Dr. Strangelove, Or: How I Learned to Stop Worrying and Love the Bomb
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Psychotic Air Force General unleashes ingenious foolproof and irrevocable scheme sending bombers to attack Russia. U.S. President works with Soviet premier in a desperate effort to save the world.
This second DVD edition of Stanley Kubrick's film is anchored by two new documentaries. The 15-minute look at the early Kubrick is rushed and covers no new ground for fans. The 45-minute "Inside the Making of Dr. Strangelove" is more insightful despite having only a few players still alive in 2000 to talk about the production (including Kubrick's partner James B. Harris and actor James Earl Jones). The featurette does a good job of chronicling how a thriller about the end of the world became a comedy. Some publicity material has been added, including posters, the trippy trailer, and some oddly comical "fake" interviews with the two leads. --Doug Thomas
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Even if you've never seen this movie, you've probably seen scenes from it. Slim Pickens as Maj. King Kong riding the missile like a bucking bronc is used everywhere. Scenes with Dr. Strangelove (Peter Sellers) in a wheelchair are also commonplace. You might also recognize the closing scenes of bombs exploding to the song "We'll Meet Again."
My favorite scene is between Group Capt. Lionel Mandrake (Peter Sellers) and Col. Bat Guano (Keenan Wynn) and the Coke machine. "You're gonna have to answer to the Coca-Cola company."
The one-sided phone conversations between President Merkin Muffley (Peter Sellers) and Soviet Premier Kissoff reminds me of Bob Newhart's hilarious telephone bits.Unless you want to do a spit take, I suggest not drinking or eating during these scenes. For that matter, I would avoid eating during the whole movie.
This brilliant satire should be required viewing by all.
But it’s not just the film’s newfound currency that makes me return. It’s a welcome opportunity to rediscover Stanley Kubrick as he came into his own. While I took pleasure in Spartacus and Lolita, those were Hollywood productions that (very sensibly) employed the budding director. By contrast, Dr. Strangelove was distinctly a Kubrick film with his thought and vision wholly intact.
It is fascinating to watch him deal with humor. (This would be his only comedy.) He’s careful in parceling it out. I especially love the exquisite restraint in the scenes between Sterling Hayden’s soberly off-the-deep-end General Jack Ripper and Sellers’ oh-so-upright Lionel Mandrake. I don’t know how the actors kept straight faces — would that there were outtakes here — but they did and their scenes are splendidly insane for the effort. Less is indeed more.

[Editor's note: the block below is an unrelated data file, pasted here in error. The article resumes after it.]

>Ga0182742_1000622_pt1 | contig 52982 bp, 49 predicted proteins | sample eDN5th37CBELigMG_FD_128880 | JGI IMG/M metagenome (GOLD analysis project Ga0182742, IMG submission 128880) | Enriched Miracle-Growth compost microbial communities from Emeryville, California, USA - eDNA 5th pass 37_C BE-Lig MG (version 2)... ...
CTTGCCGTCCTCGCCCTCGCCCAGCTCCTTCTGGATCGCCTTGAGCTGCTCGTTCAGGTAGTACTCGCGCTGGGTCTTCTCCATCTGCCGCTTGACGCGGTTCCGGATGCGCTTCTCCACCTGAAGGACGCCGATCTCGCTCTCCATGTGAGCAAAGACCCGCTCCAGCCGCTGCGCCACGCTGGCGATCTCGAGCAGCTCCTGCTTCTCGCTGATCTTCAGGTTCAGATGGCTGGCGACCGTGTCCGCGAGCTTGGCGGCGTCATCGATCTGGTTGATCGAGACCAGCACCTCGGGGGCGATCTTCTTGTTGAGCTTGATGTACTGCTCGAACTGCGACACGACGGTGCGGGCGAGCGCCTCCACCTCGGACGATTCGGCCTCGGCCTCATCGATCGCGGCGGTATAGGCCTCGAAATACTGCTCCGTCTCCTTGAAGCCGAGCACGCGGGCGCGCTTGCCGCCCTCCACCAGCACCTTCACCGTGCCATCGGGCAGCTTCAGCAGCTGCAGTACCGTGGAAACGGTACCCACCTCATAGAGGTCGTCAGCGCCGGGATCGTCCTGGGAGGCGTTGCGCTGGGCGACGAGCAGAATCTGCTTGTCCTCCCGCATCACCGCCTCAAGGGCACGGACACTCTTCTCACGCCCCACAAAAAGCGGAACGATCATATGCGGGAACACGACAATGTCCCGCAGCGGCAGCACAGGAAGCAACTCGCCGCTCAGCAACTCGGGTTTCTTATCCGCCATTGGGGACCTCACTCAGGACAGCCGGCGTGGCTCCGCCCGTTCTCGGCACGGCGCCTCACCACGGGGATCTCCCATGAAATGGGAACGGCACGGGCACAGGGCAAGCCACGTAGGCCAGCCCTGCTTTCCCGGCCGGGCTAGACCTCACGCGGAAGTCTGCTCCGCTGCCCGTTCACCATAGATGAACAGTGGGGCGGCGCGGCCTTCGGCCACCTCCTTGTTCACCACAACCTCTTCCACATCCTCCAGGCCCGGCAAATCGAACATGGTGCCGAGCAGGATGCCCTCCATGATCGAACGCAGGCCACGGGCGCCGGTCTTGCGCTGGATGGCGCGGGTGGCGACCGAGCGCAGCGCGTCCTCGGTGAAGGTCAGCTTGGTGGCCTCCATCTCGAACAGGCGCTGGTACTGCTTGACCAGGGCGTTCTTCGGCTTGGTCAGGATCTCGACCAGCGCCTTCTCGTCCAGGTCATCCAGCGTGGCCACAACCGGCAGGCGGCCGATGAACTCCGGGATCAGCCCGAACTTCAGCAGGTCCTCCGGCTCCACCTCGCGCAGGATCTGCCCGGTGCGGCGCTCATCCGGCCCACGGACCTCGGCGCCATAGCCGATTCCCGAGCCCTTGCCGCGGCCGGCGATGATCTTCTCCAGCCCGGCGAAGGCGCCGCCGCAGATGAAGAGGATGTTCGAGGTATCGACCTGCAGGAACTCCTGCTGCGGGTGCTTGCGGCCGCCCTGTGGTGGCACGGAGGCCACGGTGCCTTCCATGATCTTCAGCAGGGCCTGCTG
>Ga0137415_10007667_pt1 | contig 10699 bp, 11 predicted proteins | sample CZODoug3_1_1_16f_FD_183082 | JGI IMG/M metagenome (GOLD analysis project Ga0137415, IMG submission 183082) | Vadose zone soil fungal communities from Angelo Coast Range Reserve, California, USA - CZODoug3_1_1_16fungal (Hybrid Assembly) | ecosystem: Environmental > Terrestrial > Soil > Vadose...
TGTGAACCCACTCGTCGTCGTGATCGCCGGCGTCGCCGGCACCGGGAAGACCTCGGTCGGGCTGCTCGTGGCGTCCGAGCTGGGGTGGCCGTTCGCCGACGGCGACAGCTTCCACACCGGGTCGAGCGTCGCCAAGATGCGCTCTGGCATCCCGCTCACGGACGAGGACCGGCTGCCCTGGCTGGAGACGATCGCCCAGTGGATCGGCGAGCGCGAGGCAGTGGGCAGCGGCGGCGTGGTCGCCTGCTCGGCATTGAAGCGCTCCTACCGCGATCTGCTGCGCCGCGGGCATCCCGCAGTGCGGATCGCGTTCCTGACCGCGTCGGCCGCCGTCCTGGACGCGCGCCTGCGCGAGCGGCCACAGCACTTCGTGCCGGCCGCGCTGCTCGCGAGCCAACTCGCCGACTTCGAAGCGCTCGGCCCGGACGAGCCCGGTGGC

And that’s the rule for most of the distance: fly just under our radar. There are outright laughs, to be sure. Keenan Wynn whips out one of the film’s few overt punchlines and it’s hard not to smile at the clearly comic antics of George C. Scott’s riled-up, sputtering General Buck Turgidson.
But Sellers’ president, Slim Pickens’ bomber pilot and the ethos are conceived within this same essentially stoic spirit — effectively setting us up for Sellers’ (yes, again!) climactic appearance as Dr. Strangelove.
Arguably, the doctor is overdone. Arguably, he’s not even that funny. But I suspect that’s missing the point. He’s strategically overdone — a metaphorical bomb to roil the script’s placid surface at the critical moment. And at least at this level, it’s successful. The film detonates just ahead of the bomb and we’re on our way home.
This film is a dark reflection of the insane politics of the cold war. The strange and humorous antics portrayed in the film were not as bizarre as they seem now as seen in the light of the mid-twentieth century mind set. As a school student, I was made to practice hiding under my desk in the case of a nuclear attack. No kidding! There was a US Air Force general whose foreign policy suggestion was to bomb China back to the stone age. So sending US strategic bombers to destroy the USSR, and vice-versa, was the reality of daily life of the time that Dr. Strangelove was filmed.
Peter Sellers is at his best in this film as Dr. Strangelove. He also played two other roles. The best line "Gentlemen, you can't fight in here! This is the War Room." An interesting note is that one scene of a US bomber flying over the Arctic Ocean was reused by Kubrick as part of the star gate sequence in 2001 - A Space Odyssey,